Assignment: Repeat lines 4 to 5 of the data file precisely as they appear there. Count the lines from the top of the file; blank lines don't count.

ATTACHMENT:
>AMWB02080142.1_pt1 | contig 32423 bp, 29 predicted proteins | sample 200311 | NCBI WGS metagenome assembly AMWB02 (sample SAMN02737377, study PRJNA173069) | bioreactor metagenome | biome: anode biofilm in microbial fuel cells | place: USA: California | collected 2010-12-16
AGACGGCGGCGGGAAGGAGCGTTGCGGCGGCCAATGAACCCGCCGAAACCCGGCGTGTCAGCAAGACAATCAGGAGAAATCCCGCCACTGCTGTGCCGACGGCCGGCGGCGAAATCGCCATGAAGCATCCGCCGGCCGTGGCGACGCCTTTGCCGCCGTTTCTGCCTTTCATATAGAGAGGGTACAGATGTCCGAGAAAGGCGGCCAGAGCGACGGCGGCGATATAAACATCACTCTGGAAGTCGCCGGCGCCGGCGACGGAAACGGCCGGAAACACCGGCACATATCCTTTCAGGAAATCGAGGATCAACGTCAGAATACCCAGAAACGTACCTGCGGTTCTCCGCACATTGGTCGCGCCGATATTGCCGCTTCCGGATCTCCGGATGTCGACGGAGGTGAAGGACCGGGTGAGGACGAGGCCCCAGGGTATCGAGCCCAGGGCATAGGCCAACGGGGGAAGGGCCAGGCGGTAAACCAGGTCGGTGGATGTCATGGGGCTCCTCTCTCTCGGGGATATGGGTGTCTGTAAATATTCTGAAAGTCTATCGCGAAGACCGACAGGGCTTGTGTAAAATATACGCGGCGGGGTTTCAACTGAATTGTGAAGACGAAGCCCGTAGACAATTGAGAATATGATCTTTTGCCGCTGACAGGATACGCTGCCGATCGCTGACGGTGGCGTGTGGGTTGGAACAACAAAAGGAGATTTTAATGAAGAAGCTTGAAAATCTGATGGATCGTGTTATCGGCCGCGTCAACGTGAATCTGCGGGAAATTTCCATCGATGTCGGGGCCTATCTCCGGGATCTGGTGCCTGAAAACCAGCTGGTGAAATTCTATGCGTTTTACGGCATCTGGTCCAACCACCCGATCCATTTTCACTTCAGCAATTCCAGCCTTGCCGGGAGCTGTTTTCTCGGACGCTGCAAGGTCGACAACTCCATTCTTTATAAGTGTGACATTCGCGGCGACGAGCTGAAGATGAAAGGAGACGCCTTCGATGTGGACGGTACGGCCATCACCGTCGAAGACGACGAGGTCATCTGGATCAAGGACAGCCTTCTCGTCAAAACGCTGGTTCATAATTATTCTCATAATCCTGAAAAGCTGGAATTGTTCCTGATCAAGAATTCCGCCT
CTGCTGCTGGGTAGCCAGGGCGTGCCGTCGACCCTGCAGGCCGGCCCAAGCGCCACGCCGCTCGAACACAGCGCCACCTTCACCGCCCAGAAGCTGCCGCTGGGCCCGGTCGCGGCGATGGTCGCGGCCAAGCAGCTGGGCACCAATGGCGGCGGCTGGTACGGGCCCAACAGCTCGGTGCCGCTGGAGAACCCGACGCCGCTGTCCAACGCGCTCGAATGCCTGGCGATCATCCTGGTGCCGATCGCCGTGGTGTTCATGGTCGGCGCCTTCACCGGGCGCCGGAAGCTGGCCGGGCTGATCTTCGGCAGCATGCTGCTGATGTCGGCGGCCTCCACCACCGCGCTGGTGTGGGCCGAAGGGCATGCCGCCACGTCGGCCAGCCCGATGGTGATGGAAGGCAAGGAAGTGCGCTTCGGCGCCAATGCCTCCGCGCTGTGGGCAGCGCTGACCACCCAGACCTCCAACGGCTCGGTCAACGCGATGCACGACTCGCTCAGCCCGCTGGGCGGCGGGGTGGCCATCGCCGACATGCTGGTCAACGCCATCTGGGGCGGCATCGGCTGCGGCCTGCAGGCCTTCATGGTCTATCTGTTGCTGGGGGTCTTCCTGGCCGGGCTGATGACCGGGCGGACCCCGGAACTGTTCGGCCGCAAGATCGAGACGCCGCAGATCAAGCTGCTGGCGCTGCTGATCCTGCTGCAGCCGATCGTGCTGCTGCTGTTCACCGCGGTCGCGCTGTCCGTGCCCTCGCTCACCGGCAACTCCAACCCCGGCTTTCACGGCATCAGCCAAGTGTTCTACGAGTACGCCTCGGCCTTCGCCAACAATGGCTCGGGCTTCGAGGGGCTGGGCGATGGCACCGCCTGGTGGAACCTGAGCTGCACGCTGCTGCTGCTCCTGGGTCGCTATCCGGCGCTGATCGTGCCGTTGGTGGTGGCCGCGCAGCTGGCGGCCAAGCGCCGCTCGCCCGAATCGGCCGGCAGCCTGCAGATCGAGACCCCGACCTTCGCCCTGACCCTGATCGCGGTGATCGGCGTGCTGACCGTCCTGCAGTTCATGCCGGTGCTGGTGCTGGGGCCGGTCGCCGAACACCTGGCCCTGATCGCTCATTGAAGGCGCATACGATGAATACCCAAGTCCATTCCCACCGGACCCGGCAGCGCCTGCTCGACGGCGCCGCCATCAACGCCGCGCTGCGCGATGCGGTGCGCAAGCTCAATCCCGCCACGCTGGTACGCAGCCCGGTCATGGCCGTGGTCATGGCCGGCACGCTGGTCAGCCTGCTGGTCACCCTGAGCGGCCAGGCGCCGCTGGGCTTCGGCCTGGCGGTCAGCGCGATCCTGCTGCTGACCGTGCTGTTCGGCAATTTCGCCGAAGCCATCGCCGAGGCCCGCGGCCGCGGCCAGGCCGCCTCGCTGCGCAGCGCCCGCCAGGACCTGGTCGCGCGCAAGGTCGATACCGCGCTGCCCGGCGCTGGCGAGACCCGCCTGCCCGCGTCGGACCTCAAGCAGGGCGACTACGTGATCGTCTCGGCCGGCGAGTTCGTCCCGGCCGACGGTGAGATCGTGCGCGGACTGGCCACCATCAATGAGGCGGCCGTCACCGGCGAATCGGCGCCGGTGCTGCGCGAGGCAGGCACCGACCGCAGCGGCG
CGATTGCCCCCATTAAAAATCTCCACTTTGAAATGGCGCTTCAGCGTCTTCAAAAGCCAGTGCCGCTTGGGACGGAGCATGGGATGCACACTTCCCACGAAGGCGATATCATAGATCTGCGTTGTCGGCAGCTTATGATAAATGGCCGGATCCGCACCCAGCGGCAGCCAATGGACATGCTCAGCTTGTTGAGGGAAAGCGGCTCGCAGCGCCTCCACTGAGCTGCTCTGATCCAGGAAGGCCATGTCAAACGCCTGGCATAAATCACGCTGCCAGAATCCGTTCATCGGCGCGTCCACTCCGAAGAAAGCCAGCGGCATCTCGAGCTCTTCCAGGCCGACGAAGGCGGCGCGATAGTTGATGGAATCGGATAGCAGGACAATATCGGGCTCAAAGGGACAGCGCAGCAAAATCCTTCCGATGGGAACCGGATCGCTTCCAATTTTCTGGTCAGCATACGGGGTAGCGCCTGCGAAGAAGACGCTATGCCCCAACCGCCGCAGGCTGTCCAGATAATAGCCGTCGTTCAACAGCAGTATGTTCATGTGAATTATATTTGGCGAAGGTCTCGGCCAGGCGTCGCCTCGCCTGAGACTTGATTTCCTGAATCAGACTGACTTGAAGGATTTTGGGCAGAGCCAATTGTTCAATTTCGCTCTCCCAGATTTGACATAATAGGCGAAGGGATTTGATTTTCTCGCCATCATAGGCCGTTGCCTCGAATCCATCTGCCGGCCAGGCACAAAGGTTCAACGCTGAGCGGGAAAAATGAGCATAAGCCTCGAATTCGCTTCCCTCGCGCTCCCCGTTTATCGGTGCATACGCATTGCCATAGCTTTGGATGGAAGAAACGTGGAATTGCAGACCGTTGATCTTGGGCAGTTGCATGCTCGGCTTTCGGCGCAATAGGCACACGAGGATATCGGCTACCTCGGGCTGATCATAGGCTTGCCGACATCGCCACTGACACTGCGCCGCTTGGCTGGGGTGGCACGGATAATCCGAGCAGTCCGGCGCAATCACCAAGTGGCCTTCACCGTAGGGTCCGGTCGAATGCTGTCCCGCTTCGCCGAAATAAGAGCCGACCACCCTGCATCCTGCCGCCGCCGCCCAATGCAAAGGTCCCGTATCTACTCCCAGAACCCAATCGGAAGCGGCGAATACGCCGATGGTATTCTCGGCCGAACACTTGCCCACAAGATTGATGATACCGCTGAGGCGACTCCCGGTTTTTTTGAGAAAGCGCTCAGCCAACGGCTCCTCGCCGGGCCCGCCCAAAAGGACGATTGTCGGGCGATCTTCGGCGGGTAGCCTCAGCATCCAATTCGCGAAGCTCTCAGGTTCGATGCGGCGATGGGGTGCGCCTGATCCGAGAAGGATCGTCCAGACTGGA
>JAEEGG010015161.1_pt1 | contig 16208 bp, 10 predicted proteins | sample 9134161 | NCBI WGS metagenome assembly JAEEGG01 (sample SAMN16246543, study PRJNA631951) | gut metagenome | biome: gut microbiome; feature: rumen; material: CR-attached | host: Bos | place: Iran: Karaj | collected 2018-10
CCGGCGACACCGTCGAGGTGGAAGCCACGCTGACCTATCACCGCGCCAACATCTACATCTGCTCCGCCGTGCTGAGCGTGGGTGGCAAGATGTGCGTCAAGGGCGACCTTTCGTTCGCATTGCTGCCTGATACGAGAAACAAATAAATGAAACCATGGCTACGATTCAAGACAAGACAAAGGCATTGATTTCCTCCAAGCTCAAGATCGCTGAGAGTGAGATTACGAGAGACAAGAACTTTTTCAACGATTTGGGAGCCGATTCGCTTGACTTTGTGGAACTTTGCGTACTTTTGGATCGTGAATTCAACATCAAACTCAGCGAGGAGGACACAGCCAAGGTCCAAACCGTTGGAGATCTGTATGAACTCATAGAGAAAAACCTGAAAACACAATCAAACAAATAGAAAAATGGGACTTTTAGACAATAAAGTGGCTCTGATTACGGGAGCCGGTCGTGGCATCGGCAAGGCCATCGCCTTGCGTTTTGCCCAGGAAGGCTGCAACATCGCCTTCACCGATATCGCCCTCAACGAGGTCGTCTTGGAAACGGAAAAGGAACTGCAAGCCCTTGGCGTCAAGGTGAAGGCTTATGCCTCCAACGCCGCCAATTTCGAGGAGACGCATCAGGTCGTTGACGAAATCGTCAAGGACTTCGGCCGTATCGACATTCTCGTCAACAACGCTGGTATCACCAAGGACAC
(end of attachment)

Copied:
CGATTGCCCCCATTAAAAATCTCCACTTTGAAATGGCGCTTCAGCGTCTTCAAAAGCCAGTGCCGCTTGGGACGGAGCATGGGATGCACACTTCCCACGAAGGCGATATCATAGATCTGCGTTGTCGGCAGCTTATGATAAATGGCCGGATCCGCACCCAGCGGCAGCCAATGGACATGCTCAGCTTGTTGAGGGAAAGCGGCTCGCAGCGCCTCCACTGAGCTGCTCTGATCCAGGAAGGCCATGTCAAACGCCTGGCATAAATCACGCTGCCAGAATCCGTTCATCGGCGCGTCCACTCCGAAGAAAGCCAGCGGCATCTCGAGCTCTTCCAGGCCGACGAAGGCGGCGCGATAGTTGATGGAATCGGATAGCAGGACAATATCGGGCTCAAAGGGACAGCGCAGCAAAATCCTTCCGATGGGAACCGGATCGCTTCCAATTTTCTGGTCAGCATACGGGGTAGCGCCTGCGAAGAAGACGCTATGCCCCAACCGCCGCAGGCTGTCCAGATAATAGCCGTCGTTCAACAGCAGTATGTTCATGTGAATTATATTTGGCGAAGGTCTCGGCCAGGCGTCGCCTCGCCTGAGACTTGATTTCCTGAATCAGACTGACTTGAAGGATTTTGGGCAGAGCCAATTGTTCAATTTCGCTCTCCCAGATTTGACATAATAGGCGAAGGGATTTGATTTTCTCGCCATCATAGGCCGTTGCCTCGAATCCATCTGCCGGCCAGGCACAAAGGTTCAACGCTGAGCGGGAAAAATGAGCATAAGCCTCGAATTCGCTTCCCTCGCGCTCCCCGTTTATCGGTGCATACGCATTGCCATAGCTTTGGATGGAAGAAACGTGGAATTGCAGACCGTTGATCTTGGGCAGTTGCATGCTCGGCTTTCGGCGCAATAGGCACACGAGGATATCGGCTACCTCGGGCTGATCATAGGCTTGCCGACATCGCCACTGACACTGCGCCGCTTGGCTGGGGTGGCACGGATAATCCGAGCAGTCCGGCGCAATCACCAAGTGGCCTTCACCGTAGGGTCCGGTCGAATGCTGTCCCGCTTCGCCGAAATAAGAGCCGACCACCCTGCATCCTGCCGCCGCCGCCCAATGCAAAGGTCCCGTATCTACTCCCAGAACCCAATCGGAAGCGGCGAATACGCCGATGGTATTCTCGGCCGAACACTTGCCCACAAGATTGATGATACCGCTGAGGCGACTCCCGGTTTTTTTGAGAAAGCGCTCAGCCAACGGCTCCTCGCCGGGCCCGCCCAAAAGGACGATTGTCGGGCGATCTTCGGCGGGTAGCCTCAGCATCCAATTCGCGAAGCTCTCAGGTTCGATGCGGCGATGGGGTGCGCCTGATCCGAGAAGGATCGTCCAGACTGGA
>JAEEGG010015161.1_pt1 | contig 16208 bp, 10 predicted proteins | sample 9134161 | NCBI WGS metagenome assembly JAEEGG01 (sample SAMN16246543, study PRJNA631951) | gut metagenome | biome: gut microbiome; feature: rumen; material: CR-attached | host: Bos | place: Iran: Karaj | collected 2018-10